As trial continues, new Grenfell fire details emerge

The inquiry continues ...

As trial continues, new Grenfell fire details emerge

London's Grenfell Tower will eventually be demolished once the inquiry into a deadly 2017 fire that tore through the high-rise concludes. (ChiralJohn/ Flickr)

In new developments that emerged last week in the public inquiry of the Grenfell Tower tragedy, Bruce Sounes, the architect tasked with overseeing the refurbishment of the 24-story West London apartment tower, revealed that he was unaware that the plastic-filled aluminum composite rain screen cladding used in the project was combustible. Furthermore, Sounes said that he had not fully familiarized himself with existing governmental regulations “demanding external walls must adequately resist the spread of fire,” as The Guardian reported.

On June 14, 2017, a small fire sparked in a fourth-floor apartment rapidly engulfed the 43-year-old, council-owned housing block in North Kensington as flames climbed upwards along the tower’s recently refurbished exterior. The fire raged for nearly 60 hours, completely gutting the structure while claiming 72 lives total in the process. Dozens of others suffered injuries. Serious concerns about fire safety had been brought to the attention of the building’s operator, the Kensington and Chelsea Tenant Management Organisation, both prior to and after the refurbishment, which was completed in 2016. Among these issues: The absence of a central fire alarm system, a dearth of emergency lighting, the presence of long-expired fire extinguishers, and the fact that the aging tower had only one central staircase for all 120 units (127 units at the time of the fire).

The first phase of an official public inquiry into the tragic fire kicked off in September 2017, and included key evidence from emergency responders, building residents, engineers, and fire safety experts. The second phase of the inquiry commenced in January 2020, with the first section focused on the 2015-2016 refurbishment.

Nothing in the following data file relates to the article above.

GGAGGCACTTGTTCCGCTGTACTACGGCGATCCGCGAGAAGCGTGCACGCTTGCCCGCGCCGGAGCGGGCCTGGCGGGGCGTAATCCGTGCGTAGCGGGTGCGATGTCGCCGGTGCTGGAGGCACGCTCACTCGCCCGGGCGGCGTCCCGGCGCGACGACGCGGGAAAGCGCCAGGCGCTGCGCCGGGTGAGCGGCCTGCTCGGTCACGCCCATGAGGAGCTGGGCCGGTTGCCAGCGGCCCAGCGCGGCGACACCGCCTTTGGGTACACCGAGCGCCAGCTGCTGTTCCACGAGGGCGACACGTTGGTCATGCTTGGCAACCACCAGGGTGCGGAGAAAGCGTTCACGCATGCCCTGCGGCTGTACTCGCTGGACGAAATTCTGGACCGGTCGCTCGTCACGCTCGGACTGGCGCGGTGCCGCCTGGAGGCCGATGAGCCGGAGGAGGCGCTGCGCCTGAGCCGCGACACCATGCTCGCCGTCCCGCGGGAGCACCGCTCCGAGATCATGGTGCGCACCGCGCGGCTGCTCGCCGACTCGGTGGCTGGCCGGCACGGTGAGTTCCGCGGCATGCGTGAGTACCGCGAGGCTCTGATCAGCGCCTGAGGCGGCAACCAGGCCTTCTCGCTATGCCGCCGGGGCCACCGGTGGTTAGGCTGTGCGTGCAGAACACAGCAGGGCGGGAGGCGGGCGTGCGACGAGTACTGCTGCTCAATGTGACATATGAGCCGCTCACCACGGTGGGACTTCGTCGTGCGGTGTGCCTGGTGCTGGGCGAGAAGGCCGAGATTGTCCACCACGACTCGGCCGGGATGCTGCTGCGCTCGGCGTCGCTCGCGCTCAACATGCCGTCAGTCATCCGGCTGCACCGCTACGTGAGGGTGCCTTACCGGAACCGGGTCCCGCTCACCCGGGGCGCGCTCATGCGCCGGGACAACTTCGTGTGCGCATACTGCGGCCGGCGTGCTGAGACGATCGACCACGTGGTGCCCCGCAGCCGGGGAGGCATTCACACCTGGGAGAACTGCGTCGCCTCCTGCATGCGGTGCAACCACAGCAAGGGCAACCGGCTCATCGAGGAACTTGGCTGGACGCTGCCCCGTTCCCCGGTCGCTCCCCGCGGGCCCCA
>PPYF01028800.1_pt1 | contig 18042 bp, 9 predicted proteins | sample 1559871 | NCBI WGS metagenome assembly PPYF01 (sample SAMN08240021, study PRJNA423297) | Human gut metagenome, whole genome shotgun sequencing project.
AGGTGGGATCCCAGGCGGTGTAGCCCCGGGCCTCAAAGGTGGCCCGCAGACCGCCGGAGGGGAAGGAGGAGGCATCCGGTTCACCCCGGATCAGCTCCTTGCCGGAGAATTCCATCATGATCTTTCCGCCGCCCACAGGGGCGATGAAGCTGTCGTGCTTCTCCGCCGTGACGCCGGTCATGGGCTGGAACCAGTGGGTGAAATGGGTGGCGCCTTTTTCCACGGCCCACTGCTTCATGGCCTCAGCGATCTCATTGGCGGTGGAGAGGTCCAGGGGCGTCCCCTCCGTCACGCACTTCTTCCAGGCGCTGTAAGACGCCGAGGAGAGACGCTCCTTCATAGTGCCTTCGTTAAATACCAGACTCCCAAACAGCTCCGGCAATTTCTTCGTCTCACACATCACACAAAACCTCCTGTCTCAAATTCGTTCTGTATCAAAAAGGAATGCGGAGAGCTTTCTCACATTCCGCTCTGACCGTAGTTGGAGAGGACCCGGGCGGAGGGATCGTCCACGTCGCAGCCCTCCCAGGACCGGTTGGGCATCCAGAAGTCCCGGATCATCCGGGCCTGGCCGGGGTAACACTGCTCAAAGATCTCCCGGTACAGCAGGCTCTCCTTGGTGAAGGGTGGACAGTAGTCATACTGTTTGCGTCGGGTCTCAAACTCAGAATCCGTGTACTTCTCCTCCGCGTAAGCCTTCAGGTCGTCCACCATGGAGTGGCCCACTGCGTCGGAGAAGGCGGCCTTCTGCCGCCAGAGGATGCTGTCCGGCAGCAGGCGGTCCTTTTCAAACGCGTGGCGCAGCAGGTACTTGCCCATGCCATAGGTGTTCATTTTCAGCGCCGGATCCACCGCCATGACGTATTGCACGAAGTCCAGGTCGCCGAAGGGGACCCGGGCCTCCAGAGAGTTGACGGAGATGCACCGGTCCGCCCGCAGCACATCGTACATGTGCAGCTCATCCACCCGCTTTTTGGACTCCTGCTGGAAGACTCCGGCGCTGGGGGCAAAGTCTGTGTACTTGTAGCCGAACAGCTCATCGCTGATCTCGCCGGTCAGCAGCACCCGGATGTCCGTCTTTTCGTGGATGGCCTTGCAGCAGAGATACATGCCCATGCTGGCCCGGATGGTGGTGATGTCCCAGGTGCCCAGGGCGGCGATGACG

In his testimony, Sounes, an associate architect at London firm Studio E Architects, admitted ignorance to issues such as fire spread and the regulatory guidance surrounding building safety features meant to curb the spread of fire in tall structures. Sounes claimed that ensuring the refurbishment—including specific products used in the refurbishment—exceeded fire safety guidelines was not in his professional purview as lead project architect. He told inquiry counsel that “it was the responsibility of the council’s building control department to check on compliance and other expert consultants were expected to advise,” according to the Guardian.

“We asked for advice,” the BBC quoted Sounes as telling the inquiry, “but it wasn’t for us to… satisfy ourselves because I don’t think that was within our ability.”

an apartment tower ablaze
Grenfell Tower ablaze in June 2017. (Natalie Oxford/ Wikimedia Commons)

Sounes also confirmed in the inquiry that he had no previous experience working on high-rise projects or with the type of flammable polyethylene composite cladding material used in the refurbishment of Grenfell Tower.

“I thought their melting temperature was quite high,” Sounes said of the insulating panels. “I was not aware they were combustible or a risk.”

Speaking at the inquiry, Andrzej Kuszell, founding partner of Studio E Architects, said that his firm’s previous lack of experience working with high-rises should not be considered as a factor in the incident.

“The issue of whether a project poses new challenges is not, I think—if that is the implication, that somehow we were not capable of doing the project, I think that is false,” Kuszell explained. “Because clearly every project, in your experience, there comes a point when every project is a first, and we had actually been dealing with projects of quite some sophistication and complexity as firsts.”

Kuszell went on to apologize for the horrific incident while also blaming lax governmental fire regulations for allowing it to ever happen.

“If we had understood that the building regulations were not robust, if we had understood that we can’t trust a certification, if we had understood that advice that was being given from parties who were either specialists or marketing products were that unreliable and misleading—this is so sad to say, but I don’t think this tragedy would have happened,” he said.

“I’m really, really sorry for all of you,” he said while addressing the public gallery, which was populated with surviving former residents and family members of those who perished in the fire. “I can only say to you from my heart that we really wanted to do the absolute best project we could.”

Declared as structurally sound, Grenfell Tower, site of the deadliest residential fire since World War II, continues to stand, cloaked in ghostly white sheeting. There are plans to demolish it and transform the site into a memorial, although any path forward is at least a couple of years off as the inquiry continues.